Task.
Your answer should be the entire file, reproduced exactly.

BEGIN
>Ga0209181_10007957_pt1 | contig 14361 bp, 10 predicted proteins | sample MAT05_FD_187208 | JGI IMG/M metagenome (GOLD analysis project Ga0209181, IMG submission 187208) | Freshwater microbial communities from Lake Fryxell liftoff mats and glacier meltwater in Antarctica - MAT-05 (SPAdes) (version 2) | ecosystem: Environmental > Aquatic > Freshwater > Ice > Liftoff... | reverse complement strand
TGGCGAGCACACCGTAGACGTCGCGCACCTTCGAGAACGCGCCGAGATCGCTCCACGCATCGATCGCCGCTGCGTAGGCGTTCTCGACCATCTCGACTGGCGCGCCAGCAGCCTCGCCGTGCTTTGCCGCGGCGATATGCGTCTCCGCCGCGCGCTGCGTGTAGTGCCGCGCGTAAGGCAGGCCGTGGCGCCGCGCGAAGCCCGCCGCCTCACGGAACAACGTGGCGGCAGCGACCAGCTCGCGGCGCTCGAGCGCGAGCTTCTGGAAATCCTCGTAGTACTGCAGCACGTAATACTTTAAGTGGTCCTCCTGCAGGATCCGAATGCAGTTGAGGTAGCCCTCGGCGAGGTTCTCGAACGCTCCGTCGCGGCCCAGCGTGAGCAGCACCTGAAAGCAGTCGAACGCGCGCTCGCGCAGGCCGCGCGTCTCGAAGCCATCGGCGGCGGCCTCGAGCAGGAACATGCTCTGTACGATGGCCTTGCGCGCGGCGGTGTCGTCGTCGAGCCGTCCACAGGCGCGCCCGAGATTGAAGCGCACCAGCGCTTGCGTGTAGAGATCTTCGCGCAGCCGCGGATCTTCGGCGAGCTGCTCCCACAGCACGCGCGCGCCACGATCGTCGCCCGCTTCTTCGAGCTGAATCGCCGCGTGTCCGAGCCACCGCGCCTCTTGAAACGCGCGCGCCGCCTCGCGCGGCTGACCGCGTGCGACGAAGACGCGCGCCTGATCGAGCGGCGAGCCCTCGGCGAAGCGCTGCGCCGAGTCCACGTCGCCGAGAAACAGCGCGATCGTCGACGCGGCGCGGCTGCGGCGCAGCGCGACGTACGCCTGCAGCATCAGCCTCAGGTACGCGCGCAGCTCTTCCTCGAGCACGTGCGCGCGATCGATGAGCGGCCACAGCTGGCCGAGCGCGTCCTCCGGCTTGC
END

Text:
>Ga0209181_10007957_pt1 | contig 14361 bp, 10 predicted proteins | sample MAT05_FD_187208 | JGI IMG/M metagenome (GOLD analysis project Ga0209181, IMG submission 187208) | Freshwater microbial communities from Lake Fryxell liftoff mats and glacier meltwater in Antarctica - MAT-05 (SPAdes) (version 2) | ecosystem: Environmental > Aquatic > Freshwater > Ice > Liftoff... | reverse complement strand
TGGCGAGCACACCGTAGACGTCGCGCACCTTCGAGAACGCGCCGAGATCGCTCCACGCATCGATCGCCGCTGCGTAGGCGTTCTCGACCATCTCGACTGGCGCGCCAGCAGCCTCGCCGTGCTTTGCCGCGGCGATATGCGTCTCCGCCGCGCGCTGCGTGTAGTGCCGCGCGTAAGGCAGGCCGTGGCGCCGCGCGAAGCCCGCCGCCTCACGGAACAACGTGGCGGCAGCGACCAGCTCGCGGCGCTCGAGCGCGAGCTTCTGGAAATCCTCGTAGTACTGCAGCACGTAATACTTTAAGTGGTCCTCCTGCAGGATCCGAATGCAGTTGAGGTAGCCCTCGGCGAGGTTCTCGAACGCTCCGTCGCGGCCCAGCGTGAGCAGCACCTGAAAGCAGTCGAACGCGCGCTCGCGCAGGCCGCGCGTCTCGAAGCCATCGGCGGCGGCCTCGAGCAGGAACATGCTCTGTACGATGGCCTTGCGCGCGGCGGTGTCGTCGTCGAGCCGTCCACAGGCGCGCCCGAGATTGAAGCGCACCAGCGCTTGCGTGTAGAGATCTTCGCGCAGCCGCGGATCTTCGGCGAGCTGCTCCCACAGCACGCGCGCGCCACGATCGTCGCCCGCTTCTTCGAGCTGAATCGCCGCGTGTCCGAGCCACCGCGCCTCTTGAAACGCGCGCGCCGCCTCGCGCGGCTGACCGCGTGCGACGAAGACGCGCGCCTGATCGAGCGGCGAGCCCTCGGCGAAGCGCTGCGCCGAGTCCACGTCGCCGAGAAACAGCGCGATCGTCGACGCGGCGCGGCTGCGGCGCAGCGCGACGTACGCCTGCAGCATCAGCCTCAGGTACGCGCGCAGCTCTTCCTCGAGCACGTGCGCGCGATCGATGAGCGGCCACAGCTGGCCGAGCGCGTCCTCCGGCTTGC